Explosion at West, Texas fertilizer plant: Up to 15 dead, more than 160 injured

WEST, Texas - Texas Gov. Rick Perry is calling the deadly fertilizer plant explosion in his state "a truly nightmare scenario."

Police say it's not clear how many people remain trapped in the rubble after the fertilizer plant explosion in the farming community of West  that killed as many as 15 people and injured more than 160 others.

Perry emphasized during a Thursday morning news conference that much of the information about victims remains "very preliminary." He says President Barack Obama has offered a quick turnaround of declaring McLennan County an emergency disaster that is eligible for federal aid.

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Waco Police Sgt. William Patrick Swanton says early Thursday he doesn't know how many people have been rescued, but he says officials on the ground remain in "search and rescue mode," going building to building in the largely decimated neighborhood surrounding the plant.

He says he knows some firefighters still are missing.

President Obama called Texas Gov. Rick Perry on his way to an interfaith service honoring the victims of the terror attack at the Boston Marathon.

"We greatly appreciate his call and his gracious offer of support," Perry said.

Perry said he was declaring the entire county a disaster and will be requesting an emergency declaration from the president

Earlier Thursday, West Mayor Tommy Muska said more than 160 people were taken to area hospitals and 50 to 60 nearby homes were badly damaged.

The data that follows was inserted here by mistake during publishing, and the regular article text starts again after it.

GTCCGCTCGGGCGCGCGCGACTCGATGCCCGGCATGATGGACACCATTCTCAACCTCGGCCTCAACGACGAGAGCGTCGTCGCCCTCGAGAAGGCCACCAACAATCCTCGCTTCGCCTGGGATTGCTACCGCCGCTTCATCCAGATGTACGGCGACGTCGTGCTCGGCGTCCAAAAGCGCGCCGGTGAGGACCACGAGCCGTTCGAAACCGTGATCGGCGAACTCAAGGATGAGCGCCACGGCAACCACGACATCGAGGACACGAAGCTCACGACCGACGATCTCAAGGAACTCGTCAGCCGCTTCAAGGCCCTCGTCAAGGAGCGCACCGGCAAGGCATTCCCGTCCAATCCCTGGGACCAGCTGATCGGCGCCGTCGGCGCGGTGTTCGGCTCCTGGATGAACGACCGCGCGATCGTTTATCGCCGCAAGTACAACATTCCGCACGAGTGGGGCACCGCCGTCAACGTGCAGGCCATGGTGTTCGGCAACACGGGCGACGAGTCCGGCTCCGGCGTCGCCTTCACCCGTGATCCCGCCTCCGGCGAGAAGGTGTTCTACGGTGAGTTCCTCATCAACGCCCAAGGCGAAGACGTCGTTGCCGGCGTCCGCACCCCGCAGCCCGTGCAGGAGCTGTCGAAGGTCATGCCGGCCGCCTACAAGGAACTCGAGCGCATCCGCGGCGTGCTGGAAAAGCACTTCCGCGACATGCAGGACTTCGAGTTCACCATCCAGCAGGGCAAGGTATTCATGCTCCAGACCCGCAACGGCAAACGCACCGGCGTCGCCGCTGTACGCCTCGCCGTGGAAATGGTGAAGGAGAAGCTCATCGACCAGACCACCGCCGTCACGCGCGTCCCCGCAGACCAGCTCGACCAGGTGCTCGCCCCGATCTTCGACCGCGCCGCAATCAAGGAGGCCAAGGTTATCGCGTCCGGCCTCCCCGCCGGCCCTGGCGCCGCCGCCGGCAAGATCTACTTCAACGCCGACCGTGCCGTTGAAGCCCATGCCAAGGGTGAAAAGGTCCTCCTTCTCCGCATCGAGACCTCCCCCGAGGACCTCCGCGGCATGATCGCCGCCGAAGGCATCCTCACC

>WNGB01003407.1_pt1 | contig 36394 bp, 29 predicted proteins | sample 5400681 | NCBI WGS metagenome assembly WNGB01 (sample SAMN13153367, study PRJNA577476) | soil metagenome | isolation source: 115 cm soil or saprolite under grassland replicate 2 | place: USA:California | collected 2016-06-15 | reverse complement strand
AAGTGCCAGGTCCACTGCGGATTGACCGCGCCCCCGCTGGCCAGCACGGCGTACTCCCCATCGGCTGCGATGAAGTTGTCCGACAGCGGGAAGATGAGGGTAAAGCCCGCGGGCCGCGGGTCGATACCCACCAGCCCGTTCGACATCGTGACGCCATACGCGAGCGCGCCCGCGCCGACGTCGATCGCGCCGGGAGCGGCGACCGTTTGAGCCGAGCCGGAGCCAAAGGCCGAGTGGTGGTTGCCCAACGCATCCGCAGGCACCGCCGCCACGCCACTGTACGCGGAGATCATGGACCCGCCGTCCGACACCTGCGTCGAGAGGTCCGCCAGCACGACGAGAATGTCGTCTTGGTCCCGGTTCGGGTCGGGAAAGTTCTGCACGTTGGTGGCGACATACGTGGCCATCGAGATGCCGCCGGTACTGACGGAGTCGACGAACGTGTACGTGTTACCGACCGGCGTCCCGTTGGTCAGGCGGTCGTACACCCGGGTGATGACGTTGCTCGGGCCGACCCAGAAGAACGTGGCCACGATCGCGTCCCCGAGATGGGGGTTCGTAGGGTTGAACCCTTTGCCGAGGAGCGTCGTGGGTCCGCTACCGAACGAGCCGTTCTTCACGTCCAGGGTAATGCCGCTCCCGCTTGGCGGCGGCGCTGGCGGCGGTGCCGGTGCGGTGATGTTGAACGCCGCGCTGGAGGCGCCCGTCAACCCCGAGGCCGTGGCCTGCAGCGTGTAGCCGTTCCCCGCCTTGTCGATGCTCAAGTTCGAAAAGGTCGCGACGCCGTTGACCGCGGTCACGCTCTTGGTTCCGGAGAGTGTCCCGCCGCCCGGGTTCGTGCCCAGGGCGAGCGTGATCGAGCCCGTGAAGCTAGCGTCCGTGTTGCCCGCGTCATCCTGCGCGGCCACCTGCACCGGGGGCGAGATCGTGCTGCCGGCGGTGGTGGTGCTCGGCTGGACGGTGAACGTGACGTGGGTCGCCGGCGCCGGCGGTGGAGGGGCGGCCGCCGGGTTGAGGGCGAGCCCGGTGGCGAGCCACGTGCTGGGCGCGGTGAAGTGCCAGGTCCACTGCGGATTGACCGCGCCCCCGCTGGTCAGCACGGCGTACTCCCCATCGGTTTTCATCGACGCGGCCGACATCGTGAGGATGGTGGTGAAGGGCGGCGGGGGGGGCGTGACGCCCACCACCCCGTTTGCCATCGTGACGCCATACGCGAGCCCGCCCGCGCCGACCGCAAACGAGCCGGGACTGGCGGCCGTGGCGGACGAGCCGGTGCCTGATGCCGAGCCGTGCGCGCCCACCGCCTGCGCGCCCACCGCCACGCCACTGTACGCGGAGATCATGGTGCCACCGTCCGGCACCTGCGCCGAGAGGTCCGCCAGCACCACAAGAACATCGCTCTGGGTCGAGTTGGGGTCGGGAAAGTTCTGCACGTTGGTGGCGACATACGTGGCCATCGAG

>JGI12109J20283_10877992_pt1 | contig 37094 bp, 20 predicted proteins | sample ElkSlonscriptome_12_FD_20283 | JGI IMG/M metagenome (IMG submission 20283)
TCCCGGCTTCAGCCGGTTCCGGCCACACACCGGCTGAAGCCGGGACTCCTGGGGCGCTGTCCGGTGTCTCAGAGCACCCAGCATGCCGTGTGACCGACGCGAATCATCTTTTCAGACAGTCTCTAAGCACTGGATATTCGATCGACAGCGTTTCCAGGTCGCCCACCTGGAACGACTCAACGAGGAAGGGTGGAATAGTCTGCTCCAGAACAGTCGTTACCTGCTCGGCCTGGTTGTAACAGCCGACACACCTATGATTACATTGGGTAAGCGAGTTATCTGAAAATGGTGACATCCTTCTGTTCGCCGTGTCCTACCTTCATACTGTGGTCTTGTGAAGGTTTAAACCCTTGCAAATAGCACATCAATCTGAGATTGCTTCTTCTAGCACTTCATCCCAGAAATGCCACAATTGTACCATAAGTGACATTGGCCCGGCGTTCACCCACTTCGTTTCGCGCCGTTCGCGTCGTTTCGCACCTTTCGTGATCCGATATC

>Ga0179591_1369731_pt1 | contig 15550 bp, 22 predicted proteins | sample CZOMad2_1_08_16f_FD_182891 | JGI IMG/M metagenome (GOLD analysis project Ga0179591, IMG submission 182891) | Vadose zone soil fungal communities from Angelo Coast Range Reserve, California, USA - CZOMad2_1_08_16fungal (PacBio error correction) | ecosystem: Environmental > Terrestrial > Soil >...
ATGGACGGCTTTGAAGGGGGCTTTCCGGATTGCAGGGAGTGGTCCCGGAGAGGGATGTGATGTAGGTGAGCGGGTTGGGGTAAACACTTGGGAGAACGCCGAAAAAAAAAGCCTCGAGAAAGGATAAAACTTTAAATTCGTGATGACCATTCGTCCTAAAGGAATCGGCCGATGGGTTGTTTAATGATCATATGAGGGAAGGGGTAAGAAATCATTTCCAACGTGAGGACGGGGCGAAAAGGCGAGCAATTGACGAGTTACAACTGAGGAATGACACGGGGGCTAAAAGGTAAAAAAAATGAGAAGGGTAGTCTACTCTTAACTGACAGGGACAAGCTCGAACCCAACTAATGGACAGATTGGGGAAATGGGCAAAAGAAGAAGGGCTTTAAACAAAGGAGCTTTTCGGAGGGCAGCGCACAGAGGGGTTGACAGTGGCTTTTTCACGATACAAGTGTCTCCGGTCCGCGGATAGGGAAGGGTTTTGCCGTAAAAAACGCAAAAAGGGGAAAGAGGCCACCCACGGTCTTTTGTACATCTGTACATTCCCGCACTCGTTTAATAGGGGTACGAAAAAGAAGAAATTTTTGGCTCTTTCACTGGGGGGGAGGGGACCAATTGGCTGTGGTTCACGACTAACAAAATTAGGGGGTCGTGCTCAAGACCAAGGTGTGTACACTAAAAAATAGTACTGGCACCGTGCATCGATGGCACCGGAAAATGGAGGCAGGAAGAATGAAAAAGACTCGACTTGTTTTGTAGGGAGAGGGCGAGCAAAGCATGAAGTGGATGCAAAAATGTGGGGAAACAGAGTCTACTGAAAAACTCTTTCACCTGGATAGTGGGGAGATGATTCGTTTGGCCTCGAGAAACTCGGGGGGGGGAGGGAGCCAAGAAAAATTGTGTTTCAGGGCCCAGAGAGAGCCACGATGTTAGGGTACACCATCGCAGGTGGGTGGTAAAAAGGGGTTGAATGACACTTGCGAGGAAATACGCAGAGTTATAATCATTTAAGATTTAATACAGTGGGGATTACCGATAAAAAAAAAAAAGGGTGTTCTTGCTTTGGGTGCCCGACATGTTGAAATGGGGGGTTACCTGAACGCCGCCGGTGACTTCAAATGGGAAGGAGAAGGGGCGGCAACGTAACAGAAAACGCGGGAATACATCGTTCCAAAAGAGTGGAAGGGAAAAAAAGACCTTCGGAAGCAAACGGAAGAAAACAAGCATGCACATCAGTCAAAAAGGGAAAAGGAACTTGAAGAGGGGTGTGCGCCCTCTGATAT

Firefighters were initially called out to the plant on reports of a fire around 7:30 p.m. Some witnesses say the explosion that followed was so powerful, they initially thought it was an earthquake. The explosion could be heard as far away as Waxahachie, which is 45 miles away.

All residents of a nearby nursing home, who were evacuating because of the fire when the plant exploded, were able to make it out safely, Muska said.

Muska, who is also a firefighter, said he was a block away when the explosion occurred, and it knocked his helmet off and blew out the rearview mirror in his vehicle.

Photos on social media and chopper video showed people getting treated for injuries on a nearby football field, but that triage area was moved to a community center for safety reasons.

Swanton says there is no indication the blast was anything other than an industrial accident.

Red Cross spokeswoman Anita Foster says her group is working with emergency management officials in the town of West to find a safe shelter for residents displaced from their homes. She says teams from Austin to Dallas and elsewhere are being sent to the town of West, which is about 20 miles north of Waco.

The explosion has also leveled buildings for blocks in every direction. Al Vanek, a city council member, says a four-block area around the explosion "is totally decimated."

Some of the damaged buildings are a housing complex with a collapsed roof, a nearby middle school and the West Rest Haven Nursing Home.

The Occupational Safety and Health Administration most recently inspected the fertilizer plant in 1985.

Records reviewed by The Associated Press show that OSHA issued the West Chemical & Fertilizer Co., as the plant was called at the time, a $30 fine for a serious violation for storage of anhydrous ammonia.

OSHA cited the plant for four other serious violations of respiratory protection standards but did not issue fines. The maximum fine for a serious violation was $1,000.

It is not unusual for companies to negotiate lower fines.

OSHA has jurisdiction over more than 7 million workplaces. It's not uncommon for some companies to go years without inspection.

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The Associated Press contributed to this report.

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